The body of all species of Leeches, when extended, is long and slender, but it is capable of very considerable dilatation and contraction. It is composed of a great number of annules, or to speak more correctly, of circular muscles, which are the principal organs of motion. The surface of the skin, in the different species, is more or less rough with minute tubercles. To the touch, however, these tubercles are scarcely sensible, from the circumstance of their being always smeared with a viscous fluid indissoluble in water, which transudes from them. By means of this fluid, the progress of the animals, in swiniming, as well as in passing through mud, or amongst the carices, reeds, and other aquatic plants, (about the roots and leaves of which they are chiefly to be found,) is greatly facilitated.
The head of these animals, in a state of dilatation, is considerably less pointed than their posterior extremity. They have the power of attaching themselves to any hard substance, both by their head and tail; but it is difficult to comprehend by what precise means this is effected. All we know is, that they form a concavity beneath each of these extremities; by which, in the manner of a cupping glass, they adhere so firmly, that in some instances their body has been torn asunder, in attempting to detach them. The structure of the fleshy discus, which performs the office of sucker, cannot easily be ascertained, for when the skin which covers it is removed, we observe only some minute fibres interwoven in different directions. In consequence of the vacuum, formed by the contraction of the discus, the animals are fixed by the pressure of a column of air, corresponding to their diameter.
They swim like eels, by a serpentine motion. When they would change their place without swimming, they begin by fixing their body at one of the extremities, by means of the sucker that terminates it. The circular muscles of the skin then separately act, by which the body is elongated, by diminishing its diameter. When the free extremity has reached the place to which the animal is desirous of extending it, it is applied and made fast to that spot by the sucker, and becomes the fixed point of a new motion. The animal, having now removed the sucker first
made use of, draws it by the operation of the longitudinal fibres of the skin, towards the other sucker, and proceeds, in this manner, to fix each extremity alternately. These motions are executed with considerable rapidity.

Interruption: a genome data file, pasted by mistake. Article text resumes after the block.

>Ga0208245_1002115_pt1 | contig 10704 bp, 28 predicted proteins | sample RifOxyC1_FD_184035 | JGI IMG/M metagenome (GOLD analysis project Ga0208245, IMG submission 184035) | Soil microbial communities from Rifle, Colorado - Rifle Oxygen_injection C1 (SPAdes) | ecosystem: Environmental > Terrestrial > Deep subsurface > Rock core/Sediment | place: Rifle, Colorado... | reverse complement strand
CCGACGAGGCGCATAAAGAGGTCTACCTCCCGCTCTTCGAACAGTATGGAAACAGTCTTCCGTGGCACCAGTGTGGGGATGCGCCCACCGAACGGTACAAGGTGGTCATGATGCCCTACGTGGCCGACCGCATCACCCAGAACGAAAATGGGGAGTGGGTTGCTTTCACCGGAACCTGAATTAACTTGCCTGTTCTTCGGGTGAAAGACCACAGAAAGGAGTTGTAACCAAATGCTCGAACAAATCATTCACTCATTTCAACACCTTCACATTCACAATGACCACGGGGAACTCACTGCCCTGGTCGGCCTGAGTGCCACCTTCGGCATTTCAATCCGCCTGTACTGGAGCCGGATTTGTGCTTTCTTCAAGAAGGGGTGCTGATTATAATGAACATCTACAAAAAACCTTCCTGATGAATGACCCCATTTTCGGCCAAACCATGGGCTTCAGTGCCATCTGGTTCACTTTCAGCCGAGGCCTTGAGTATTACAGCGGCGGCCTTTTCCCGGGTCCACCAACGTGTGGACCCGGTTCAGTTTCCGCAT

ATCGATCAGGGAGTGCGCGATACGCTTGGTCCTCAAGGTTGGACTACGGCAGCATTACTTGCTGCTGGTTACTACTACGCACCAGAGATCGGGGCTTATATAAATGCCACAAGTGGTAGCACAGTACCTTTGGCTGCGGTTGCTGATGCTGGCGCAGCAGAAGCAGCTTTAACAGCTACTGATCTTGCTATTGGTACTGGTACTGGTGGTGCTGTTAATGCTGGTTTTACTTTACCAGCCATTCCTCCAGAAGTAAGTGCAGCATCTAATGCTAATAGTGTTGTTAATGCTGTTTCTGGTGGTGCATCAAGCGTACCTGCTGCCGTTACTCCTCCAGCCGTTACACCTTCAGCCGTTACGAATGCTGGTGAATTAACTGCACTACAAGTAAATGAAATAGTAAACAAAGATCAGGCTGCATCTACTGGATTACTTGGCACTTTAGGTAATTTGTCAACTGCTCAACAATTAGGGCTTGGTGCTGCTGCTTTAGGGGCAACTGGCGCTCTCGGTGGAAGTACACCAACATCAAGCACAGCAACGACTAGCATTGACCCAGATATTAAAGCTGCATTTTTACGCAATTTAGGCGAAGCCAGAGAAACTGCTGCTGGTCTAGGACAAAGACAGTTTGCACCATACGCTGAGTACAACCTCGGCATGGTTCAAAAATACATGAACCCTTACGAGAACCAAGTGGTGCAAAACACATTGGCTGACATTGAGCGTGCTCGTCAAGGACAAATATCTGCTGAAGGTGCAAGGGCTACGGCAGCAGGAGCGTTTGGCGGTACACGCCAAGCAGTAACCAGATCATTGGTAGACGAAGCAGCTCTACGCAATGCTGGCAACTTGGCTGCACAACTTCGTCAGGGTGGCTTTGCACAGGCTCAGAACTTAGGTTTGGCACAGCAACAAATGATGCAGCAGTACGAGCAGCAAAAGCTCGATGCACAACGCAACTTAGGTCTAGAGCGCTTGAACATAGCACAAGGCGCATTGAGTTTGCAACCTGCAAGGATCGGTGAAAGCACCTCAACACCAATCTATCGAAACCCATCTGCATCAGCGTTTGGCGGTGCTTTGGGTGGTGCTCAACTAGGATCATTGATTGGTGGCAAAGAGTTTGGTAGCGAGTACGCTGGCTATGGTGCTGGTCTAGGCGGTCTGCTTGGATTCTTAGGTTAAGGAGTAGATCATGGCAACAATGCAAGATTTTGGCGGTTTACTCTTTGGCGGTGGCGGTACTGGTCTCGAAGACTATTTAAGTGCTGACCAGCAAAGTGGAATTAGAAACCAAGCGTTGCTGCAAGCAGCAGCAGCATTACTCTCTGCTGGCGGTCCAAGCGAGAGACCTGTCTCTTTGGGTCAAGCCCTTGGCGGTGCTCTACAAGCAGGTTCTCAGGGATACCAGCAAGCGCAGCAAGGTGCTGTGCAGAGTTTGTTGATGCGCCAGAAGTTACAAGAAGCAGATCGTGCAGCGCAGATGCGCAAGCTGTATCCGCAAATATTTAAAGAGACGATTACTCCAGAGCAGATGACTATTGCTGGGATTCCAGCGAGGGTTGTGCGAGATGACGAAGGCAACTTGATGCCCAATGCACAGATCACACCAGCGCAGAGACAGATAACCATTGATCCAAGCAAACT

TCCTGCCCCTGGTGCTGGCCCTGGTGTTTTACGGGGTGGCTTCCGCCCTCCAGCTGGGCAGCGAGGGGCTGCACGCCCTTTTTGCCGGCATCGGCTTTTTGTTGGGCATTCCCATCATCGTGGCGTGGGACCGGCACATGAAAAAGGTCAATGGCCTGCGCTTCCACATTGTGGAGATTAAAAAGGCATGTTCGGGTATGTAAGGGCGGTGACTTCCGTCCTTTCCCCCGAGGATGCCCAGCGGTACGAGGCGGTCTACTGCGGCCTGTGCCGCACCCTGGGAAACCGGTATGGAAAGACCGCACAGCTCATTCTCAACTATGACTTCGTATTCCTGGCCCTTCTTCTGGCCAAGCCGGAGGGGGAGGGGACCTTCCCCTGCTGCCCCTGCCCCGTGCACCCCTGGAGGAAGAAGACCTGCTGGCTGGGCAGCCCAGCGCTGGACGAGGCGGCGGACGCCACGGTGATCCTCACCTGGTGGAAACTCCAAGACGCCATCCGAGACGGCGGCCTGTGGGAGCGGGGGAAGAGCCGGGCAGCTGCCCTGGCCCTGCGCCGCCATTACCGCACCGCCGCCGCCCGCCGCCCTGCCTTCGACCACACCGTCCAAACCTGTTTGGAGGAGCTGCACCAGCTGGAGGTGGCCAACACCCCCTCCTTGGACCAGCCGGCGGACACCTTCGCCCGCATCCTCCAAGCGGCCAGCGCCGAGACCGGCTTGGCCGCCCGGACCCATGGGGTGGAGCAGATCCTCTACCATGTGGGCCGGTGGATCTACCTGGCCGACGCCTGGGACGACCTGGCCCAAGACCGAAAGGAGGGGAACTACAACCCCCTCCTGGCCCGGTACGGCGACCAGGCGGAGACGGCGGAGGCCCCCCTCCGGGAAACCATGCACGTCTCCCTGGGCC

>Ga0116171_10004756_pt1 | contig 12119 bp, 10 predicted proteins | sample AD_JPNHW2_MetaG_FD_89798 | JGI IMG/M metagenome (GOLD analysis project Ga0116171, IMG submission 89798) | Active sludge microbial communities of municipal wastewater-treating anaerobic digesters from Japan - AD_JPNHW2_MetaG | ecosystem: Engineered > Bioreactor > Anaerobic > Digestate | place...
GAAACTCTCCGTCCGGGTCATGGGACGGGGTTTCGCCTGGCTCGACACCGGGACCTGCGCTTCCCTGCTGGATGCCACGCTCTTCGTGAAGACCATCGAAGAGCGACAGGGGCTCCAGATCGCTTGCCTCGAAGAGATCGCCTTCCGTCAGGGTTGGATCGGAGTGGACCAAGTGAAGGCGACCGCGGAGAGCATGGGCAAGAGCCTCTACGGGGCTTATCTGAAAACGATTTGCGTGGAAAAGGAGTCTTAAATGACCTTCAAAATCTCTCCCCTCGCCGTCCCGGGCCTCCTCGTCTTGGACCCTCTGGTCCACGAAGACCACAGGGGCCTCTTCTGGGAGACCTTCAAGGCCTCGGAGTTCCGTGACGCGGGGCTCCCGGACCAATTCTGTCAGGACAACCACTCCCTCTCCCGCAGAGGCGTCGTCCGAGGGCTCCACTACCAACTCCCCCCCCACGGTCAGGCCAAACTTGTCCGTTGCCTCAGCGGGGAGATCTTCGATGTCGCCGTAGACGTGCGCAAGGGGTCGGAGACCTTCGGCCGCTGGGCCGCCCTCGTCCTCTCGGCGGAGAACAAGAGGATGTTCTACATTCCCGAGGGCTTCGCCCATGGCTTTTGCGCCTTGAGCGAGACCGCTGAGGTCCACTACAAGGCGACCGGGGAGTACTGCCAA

The mouth is a triangular opening, having three strong and sharp teeth, which meet in the centre, and are capable of piercing not only the human skin, but even the tender parts of that of the horse or ox. At the bottom of the mouth there is a kind of fleshy prominence, in which the tube terminates that conveys the blood from the triple wound, formed by the teeth, into the stomach of the animal. The stomach consists of a great number of membranous bags, furnished with small valves, in which blood has some.. times been known to continue for many months without being coagulated. As none of the Leeches have more than one principal orifice in their bodies, it is extremely probable, says Morand, who has published a memoir respecting these animals, that all those particles of the blood they swallow, which do not assist in nourishing their bodies, may pass off by transpiration, and thus form the vicious fluid which exudes through the skin. This fluid may be observed in blackish filaments, in water in which Leeches are kept.
It appears that Leeches respire through their mouth. The greater part are furnished with organs of vision, varying in number, (according to the species,) from one to eight. In many of them, however, no eyes are to be seen, even with high magnifying powers.
If a Leech be cut in two, that part which contains the head will continue in life, and, after a time, greater or less according to the season, will become a new animal, differing in no respect whatever from others of its species. It should appear from this fact, and from some other observations, that Leeches increase in size, not only by the development of their parts, but likewise by augmentation, that is to say, that old Leeches have a greater number of muscular rings than the young ones.